Author Playlists

David Joy’s Playlist for His Novel “Those We Thought We Knew”

“I can’t write to music. I can’t write in the presence of others. My writing is very much a practice of creating a world and existing wholly within it. Anything outside, anything at all, tends to break the spell.”

In the Book Notes series, authors create and discuss a music playlist that relates in some way to their recently published book.

Previous contributors include Jesmyn Ward, Lauren Groff, Bret Easton Ellis, Celeste Ng, T.C. Boyle, Dana Spiotta, Amy Bloom, Aimee Bender, Roxane Gay, and many others.

David Joy’s novel Those We Thought We Knew is a literary thriller as dark as it is powerful.

Booklist wrote of the book:

“[A] salient novel…Through rich character introspection and acidic dialogue, Joy masterfully encapsulates the larger conversation about America’s hidden past occurring in the real world in real time.”

In his own words, here is David Joy’s Book Notes music playlist for his novel Those We Thought We Knew:

I can’t write to music. I can’t write in the presence of others. My writing is very much a practice of creating a world and existing wholly within it. Anything outside, anything at all, tends to break the spell.

With that said, music always finds its way into that world because I cannot imagine lives lived in its absence. There’s an old African proverb from Zimbabwe that says, “If you can talk, you can sing. If you can walk, you can dance.” That to say, music is inherently human. So when I’m trying to get to know a character one of the first questions I ask myself is what do they sing in the shower when they’re alone? What song is on the radio while they’re driving? What makes them dance?

Those We Thought We Knew is a book about race and family and place and what it means to belong within a landscape. It’s a book that attempts to force White characters into difficult conversations and spaces. I wanted the novel to peel back and examine layers of White supremacy like an onion. Some of these songs are tied directly to characters. Some are tied directly to story. Some are tied to themes. But overall, I tried to capture the overall mood of the book with this playlist.

If I had my way, you wouldn’t read the descriptions below. You’d read the novel and when you finished you’d come back here and hit play.

Carolina Chocolate Drops “Snowden’s Jig”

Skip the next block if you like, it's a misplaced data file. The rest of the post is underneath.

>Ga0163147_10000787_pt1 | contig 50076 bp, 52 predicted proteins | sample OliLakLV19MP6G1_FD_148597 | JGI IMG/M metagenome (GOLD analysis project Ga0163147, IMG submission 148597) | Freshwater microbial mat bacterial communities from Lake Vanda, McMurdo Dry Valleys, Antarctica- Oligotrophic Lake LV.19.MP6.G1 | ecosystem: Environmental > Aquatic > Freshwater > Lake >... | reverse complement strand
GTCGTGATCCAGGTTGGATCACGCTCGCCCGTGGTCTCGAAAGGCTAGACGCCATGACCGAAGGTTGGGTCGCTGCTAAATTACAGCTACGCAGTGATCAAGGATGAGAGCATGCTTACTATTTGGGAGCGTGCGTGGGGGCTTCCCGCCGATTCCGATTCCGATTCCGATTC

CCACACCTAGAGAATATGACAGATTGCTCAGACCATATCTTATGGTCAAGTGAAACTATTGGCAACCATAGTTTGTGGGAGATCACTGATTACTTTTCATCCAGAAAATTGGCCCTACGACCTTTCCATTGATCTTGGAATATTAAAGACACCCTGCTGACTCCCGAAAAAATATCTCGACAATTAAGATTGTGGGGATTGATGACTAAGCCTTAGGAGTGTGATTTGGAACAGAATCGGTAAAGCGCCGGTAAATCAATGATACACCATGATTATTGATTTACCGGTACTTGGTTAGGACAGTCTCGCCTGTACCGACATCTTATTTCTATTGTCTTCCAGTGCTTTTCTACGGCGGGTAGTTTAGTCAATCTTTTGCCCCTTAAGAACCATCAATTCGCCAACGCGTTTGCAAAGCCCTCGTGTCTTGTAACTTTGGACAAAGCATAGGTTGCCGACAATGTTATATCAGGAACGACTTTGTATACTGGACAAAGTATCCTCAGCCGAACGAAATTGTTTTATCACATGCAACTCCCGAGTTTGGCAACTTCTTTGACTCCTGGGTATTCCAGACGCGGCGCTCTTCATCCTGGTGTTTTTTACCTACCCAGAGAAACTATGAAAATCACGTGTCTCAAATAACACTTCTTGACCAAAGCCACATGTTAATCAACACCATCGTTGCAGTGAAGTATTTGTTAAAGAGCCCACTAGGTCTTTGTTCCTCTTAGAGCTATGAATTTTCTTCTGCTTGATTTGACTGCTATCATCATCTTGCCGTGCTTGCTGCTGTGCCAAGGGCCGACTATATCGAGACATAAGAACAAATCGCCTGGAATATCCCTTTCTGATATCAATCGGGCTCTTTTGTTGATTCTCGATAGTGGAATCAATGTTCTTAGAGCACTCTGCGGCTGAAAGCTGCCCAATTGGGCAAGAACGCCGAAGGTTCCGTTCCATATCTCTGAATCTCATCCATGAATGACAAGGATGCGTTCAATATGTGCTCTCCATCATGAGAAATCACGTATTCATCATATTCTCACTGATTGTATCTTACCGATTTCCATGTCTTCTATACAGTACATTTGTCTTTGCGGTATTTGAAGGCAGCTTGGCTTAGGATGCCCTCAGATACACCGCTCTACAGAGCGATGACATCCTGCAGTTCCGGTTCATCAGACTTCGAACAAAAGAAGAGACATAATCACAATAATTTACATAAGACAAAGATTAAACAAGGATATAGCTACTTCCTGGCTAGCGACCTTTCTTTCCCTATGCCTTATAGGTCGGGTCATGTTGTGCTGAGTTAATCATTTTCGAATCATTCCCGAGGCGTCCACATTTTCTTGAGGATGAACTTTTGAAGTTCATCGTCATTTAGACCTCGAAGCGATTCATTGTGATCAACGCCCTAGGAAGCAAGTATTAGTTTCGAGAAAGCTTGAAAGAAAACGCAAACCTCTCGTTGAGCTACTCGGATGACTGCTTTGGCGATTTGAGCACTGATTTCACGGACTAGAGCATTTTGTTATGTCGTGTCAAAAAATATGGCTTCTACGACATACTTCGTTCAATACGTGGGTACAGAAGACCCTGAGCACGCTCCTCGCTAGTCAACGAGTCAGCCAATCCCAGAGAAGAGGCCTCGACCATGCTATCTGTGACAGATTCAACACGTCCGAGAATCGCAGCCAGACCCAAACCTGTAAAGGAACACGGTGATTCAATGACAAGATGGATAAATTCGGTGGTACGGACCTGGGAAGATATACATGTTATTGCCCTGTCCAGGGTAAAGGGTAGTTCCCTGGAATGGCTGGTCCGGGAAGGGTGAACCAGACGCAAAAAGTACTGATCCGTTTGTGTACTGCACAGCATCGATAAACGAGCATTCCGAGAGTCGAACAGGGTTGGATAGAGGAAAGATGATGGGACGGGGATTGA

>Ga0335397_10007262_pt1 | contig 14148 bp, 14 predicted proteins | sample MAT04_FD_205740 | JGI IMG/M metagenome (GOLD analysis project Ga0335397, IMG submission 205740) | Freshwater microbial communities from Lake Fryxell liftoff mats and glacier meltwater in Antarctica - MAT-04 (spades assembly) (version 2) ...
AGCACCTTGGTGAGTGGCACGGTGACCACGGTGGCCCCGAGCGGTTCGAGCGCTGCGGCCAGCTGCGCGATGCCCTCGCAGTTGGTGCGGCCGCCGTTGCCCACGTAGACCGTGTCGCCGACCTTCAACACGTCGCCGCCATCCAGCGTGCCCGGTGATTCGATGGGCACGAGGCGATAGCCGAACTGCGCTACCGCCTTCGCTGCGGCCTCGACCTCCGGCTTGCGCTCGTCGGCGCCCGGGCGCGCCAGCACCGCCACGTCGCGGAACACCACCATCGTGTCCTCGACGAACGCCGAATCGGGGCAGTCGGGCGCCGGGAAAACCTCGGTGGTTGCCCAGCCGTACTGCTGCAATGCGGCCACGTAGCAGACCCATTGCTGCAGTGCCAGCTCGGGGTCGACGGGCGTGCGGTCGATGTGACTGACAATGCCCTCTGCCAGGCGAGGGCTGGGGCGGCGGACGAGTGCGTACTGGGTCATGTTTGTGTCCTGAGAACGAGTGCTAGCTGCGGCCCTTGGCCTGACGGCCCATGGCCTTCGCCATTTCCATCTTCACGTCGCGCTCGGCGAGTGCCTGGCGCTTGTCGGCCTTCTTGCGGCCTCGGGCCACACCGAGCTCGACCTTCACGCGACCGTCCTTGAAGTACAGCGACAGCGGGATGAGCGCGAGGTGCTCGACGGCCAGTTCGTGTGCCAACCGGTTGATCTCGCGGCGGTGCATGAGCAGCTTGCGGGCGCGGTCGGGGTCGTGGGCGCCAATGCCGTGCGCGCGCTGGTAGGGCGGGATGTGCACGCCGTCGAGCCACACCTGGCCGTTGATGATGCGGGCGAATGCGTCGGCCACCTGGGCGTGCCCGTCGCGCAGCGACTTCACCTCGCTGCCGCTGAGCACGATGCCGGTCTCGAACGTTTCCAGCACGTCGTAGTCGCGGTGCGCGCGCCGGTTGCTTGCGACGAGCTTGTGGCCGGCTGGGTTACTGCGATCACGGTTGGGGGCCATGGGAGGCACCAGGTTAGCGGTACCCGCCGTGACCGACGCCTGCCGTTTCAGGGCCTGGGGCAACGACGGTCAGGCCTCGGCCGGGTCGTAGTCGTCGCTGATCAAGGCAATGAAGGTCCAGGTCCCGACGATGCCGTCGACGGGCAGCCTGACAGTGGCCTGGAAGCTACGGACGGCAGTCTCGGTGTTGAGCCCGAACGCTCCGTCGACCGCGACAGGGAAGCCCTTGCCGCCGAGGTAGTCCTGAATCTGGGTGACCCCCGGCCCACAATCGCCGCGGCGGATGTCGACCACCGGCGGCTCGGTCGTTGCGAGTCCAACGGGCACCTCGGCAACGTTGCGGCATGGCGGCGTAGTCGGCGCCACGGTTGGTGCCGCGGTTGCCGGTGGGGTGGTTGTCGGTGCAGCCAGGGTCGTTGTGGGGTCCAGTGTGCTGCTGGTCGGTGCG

An old tune with a complicated history, there’s a brewing an ominous feeling to the melody. As it plays I picture the opening scene of Toya Gardner, a young twenties something Black artist and graduate student, digging up the ground where her ancestors’ bodies once lay.

Mos Def “Sunshine”

There are parts of this book about art and the artist, about the role art plays in the world. Toya is primarily a sculptor but she’s always got a song running through her head. When she’s working, there’s music playing. Her favorite artist is Tobe Nwigwe. The summer this novel takes place she’s become obsessed with an album from Add-2 called Jim Crow The Musical. These things might not be explicitly stated, but I knew them as I wrote her. This Mos Def song seems to capture something about her spirit.

Nina Simone “Ain’t Go No, I Got Life”

This is the one song I played at different points in time while writing this novel. There’s a scene where the grandmother is humming this song and Toya plays it and the two end up dancing in a garden to the music. I even tried to model the last chapter after the way the song shifts midcourse. “The beginning of the song was a lamentation and it had always struck Vess the same way, with an infinite sort of sadness. But what she’d always loved about that song was the promise of what would come, the hope in the way that it ended.

Jason Isbell “White Man’s World”

For these next three songs, I just want to quote lyrics: “I’m a White man living on a White man’s street / I’ve got the bones of the red man under my feet / The highway runs through their burial grounds / Past the oceans of cotton // I’m a White man looking in a Black man’s eyes / Wishing I’d never been one of the guys / Who pretended not to hear another White man’s joke / Oh, the times ain’t forgotten.”

American Aquarium “A Better South”

“Down here we’re still fighting for all the wrong reasons / Old men still defend these monuments to treason / To the right side of history, we’re always late / Still arguing the difference between heritage and hate.”

Tyler Childers “Long Violent History”

“How many boys could they haul off this mountain / Shoot full of holes, cuffed, and laid in the streets / ‘Til we come in to town in a stark raving anger / Looking for answers and armed to the teeth.”

Kaitlin Butts “In The Pines”

An old Leadbelly song that’s been recorded by everyone from Doc Watson to Kurt Cobain. Kaitlin Butts version turns the typical gendering of the song around making the narrator female, the audience male, which tracks with some of the novel’s deceptions.

Hank Williams “Ready To Go Home”

As Hank sang in another song, “[we]’ll never get out of this world alive.” “Ready To Go Home” is a call for tidying up one’s house as the moment that awaits us all draws near.

Carolina Chocolate Drops “Peace Behind The Bridge”

Would seem odd not to frame this playlist with another Chocolate Drops instrumental, and much like the turn in the Nina Simone song, this one seems most fitting for the end.

also at Largehearted Boy:

David Joy’s playlist for his novel The Weight of This World
David Joy’s playlist for his novel Where All Light Tends To Go

David Joy is the author of When These Mountains Burn (winner of the 2020 Dashiell Hammett Award), The Line That Held Us (winner of the 2018 SIBA Book Prize), The Weight of This World, and Where All Light Tends to Go (Edgar finalist for Best First Novel). Joy lives in Tuckasegee, North Carolina.

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